Exoplanets & Exomoons

On The Properties Of Free Floating Planets Originating In Circumbinary Planetary Systems

By Keith Cowing
Status Report
March 28, 2024
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On The Properties Of Free Floating Planets Originating In Circumbinary Planetary Systems
This artist’s impression shows the free-floating planet CFBDSIR J214947.2-040308.9. — ESO

Free-floating planets are a new class of planets recently discovered. These planets don’t orbit within stellar systems, instead living a nomadic life within the galaxy.

How such objects formed remains elusive. Numerous works have explored mechanisms to form such objects, but have not yet provided predictions on their distributions that could differentiate between formation mechanisms. In this work we form these objects within circumbinary systems, where these planets are readily formed and ejected through interactions with the central binary stars.

We find significant differences between planets ejected through planet-planet interactions and those by the binary stars. The main differences that arise are in the distributions of excess velocity, where binary stars eject planets with faster velocities. These differences should be observable amongst known free-floating planets in nearby star-forming regions.

We predict that targeted observations of directly imaged free-floating planets in these regions should be able to determine their preferred formation pathway, either by planet formation in single or multiple stellar systems, or through processes akin to star formation. Additionally the mass distributions of free-floating planets can yield important insights into the underlying planet populations.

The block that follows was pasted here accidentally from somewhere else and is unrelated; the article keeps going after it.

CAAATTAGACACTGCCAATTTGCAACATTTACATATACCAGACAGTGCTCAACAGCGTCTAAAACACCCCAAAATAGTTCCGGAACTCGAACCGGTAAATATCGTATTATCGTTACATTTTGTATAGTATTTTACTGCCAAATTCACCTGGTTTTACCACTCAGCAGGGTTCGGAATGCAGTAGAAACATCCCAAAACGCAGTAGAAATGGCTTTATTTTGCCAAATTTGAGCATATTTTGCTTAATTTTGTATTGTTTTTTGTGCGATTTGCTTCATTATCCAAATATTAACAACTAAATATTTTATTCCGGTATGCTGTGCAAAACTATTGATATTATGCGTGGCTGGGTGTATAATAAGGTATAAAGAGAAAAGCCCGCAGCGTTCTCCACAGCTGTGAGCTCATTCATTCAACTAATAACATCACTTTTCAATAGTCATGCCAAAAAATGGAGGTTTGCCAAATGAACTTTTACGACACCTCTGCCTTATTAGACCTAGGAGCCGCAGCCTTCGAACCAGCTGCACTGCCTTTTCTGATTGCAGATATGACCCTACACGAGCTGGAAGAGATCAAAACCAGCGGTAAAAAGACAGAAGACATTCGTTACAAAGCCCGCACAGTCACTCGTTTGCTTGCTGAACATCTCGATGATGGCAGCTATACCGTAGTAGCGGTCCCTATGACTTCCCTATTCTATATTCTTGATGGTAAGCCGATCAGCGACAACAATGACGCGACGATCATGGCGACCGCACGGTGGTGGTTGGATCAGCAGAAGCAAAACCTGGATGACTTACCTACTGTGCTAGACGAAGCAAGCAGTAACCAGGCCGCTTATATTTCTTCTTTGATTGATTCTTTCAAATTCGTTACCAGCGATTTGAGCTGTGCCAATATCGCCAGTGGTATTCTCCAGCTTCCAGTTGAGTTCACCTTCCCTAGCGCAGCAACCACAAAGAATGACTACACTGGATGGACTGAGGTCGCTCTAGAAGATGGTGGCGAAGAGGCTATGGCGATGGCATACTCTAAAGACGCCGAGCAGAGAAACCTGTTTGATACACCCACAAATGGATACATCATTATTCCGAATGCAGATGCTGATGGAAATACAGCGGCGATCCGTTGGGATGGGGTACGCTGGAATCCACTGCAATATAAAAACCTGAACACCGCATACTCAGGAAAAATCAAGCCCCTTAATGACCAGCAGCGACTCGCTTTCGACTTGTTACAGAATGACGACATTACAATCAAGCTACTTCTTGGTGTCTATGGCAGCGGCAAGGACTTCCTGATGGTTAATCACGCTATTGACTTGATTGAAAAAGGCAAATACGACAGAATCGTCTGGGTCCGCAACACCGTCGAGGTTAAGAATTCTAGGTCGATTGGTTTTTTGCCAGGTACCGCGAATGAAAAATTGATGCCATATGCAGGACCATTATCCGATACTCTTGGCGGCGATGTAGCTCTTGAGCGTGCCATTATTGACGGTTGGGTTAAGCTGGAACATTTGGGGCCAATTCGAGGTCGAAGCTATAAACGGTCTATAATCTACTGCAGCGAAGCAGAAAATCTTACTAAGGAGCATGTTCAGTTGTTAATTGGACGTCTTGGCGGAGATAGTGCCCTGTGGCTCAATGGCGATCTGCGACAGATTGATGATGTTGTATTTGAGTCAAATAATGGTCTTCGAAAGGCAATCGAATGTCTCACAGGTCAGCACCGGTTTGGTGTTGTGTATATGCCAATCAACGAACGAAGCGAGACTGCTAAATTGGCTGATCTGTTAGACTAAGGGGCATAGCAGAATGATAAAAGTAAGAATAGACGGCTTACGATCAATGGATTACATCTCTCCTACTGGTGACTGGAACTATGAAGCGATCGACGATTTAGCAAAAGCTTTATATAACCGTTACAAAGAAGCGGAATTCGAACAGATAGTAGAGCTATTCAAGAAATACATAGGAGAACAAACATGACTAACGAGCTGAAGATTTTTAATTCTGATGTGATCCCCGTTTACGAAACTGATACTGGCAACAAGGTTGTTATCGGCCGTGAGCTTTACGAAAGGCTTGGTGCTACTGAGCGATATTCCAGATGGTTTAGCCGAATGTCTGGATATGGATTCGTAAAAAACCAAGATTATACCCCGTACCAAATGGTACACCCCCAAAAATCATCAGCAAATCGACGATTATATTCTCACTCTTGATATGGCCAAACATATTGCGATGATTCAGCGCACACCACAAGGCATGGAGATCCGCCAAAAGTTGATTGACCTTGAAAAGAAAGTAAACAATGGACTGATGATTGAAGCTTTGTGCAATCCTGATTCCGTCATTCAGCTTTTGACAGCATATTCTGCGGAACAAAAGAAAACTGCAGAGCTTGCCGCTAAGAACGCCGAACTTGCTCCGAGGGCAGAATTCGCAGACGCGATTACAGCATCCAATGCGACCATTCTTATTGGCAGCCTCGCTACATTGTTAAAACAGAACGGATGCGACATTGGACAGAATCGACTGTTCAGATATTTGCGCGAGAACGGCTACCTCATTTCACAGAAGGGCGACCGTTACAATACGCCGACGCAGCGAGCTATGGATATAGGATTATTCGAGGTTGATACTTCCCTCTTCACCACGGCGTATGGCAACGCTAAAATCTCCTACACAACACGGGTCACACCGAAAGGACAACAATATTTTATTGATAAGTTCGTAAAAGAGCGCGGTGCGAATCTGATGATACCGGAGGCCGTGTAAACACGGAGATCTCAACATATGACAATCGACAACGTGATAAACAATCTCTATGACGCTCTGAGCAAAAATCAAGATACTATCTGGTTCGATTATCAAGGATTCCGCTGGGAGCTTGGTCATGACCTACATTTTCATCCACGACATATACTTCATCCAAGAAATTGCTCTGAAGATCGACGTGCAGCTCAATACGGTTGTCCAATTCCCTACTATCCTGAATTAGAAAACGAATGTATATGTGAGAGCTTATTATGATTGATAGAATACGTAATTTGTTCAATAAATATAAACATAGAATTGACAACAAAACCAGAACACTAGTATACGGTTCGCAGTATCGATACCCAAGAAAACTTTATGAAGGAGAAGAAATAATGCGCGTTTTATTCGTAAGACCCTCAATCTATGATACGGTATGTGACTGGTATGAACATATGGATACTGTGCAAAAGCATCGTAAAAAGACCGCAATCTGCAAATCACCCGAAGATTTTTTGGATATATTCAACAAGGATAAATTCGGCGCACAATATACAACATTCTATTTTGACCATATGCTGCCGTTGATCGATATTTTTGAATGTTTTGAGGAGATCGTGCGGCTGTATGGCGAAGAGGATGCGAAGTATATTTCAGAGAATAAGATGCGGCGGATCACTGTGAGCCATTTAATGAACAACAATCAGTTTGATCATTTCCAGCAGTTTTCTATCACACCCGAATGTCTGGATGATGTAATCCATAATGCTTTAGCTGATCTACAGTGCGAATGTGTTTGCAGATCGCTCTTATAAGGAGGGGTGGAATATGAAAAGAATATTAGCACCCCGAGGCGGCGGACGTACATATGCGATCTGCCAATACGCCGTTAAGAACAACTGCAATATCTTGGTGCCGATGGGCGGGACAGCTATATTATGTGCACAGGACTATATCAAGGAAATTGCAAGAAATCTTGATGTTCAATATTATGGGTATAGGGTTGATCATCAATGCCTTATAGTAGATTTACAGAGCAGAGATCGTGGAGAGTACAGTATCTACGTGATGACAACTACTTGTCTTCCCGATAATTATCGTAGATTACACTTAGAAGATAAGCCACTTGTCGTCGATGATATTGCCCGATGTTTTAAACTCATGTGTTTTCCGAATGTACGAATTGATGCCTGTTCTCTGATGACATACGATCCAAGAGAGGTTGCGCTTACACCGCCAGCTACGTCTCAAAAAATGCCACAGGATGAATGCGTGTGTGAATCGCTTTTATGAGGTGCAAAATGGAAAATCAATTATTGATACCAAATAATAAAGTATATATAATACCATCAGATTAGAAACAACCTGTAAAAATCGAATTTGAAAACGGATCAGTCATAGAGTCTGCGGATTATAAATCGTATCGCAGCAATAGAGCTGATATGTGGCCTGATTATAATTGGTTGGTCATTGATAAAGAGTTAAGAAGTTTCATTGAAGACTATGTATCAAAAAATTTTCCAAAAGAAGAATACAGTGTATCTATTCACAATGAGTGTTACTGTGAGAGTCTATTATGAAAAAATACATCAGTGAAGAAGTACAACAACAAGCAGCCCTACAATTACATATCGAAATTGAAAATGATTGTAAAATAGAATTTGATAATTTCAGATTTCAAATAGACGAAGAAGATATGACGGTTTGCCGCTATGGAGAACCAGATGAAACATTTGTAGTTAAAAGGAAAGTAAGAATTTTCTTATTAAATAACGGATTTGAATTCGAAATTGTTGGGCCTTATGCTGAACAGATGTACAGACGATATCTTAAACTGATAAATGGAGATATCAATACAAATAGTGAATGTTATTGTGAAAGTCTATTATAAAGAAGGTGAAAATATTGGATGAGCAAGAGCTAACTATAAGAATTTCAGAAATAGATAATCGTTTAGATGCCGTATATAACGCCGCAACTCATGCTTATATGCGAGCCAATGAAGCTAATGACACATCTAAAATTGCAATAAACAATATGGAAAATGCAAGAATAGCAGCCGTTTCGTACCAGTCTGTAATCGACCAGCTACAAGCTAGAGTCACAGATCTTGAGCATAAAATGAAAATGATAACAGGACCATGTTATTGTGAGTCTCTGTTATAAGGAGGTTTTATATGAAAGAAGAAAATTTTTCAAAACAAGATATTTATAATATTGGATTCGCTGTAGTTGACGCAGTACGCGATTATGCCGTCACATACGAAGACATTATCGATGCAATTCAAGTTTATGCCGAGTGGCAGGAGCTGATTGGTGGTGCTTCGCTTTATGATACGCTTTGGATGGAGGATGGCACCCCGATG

We find that for planets more massive than 20 M, their frequencies are similar to those planets remaining bound and orbiting near the central binaries. This similarity allows for effective and informative comparisons between mass distributions from microlensing surveys, to those of transit and radial velocities. Ultimately, by observing the velocity dispersion and mass distribution of free-floating planets, it will be possible to effectively compare with predictions from planet formation models, and to further understand the formation and evolution of these exotic worlds.

Gavin A. L. Coleman

Comments: Accepted for publication in MNRAS. 16 pages, 14 figures
Subjects: Earth and Planetary Astrophysics (astro-ph.EP); Astrophysics of Galaxies (astro-ph.GA)
Cite as: arXiv:2403.18481 [astro-ph.EP] (or arXiv:2403.18481v1 [astro-ph.EP] for this version)
Submission history
From: Gavin Coleman
[v1] Wed, 27 Mar 2024 11:52:19 UTC (2,829 KB)

Explorers Club Fellow, ex-NASA Space Station Payload manager/space biologist, Away Teams, Journalist, Lapsed climber, Synaesthete, Na’Vi-Jedi-Freman-Buddhist-mix, ASL, Devon Island and Everest Base Camp veteran, (he/him) 🖖🏻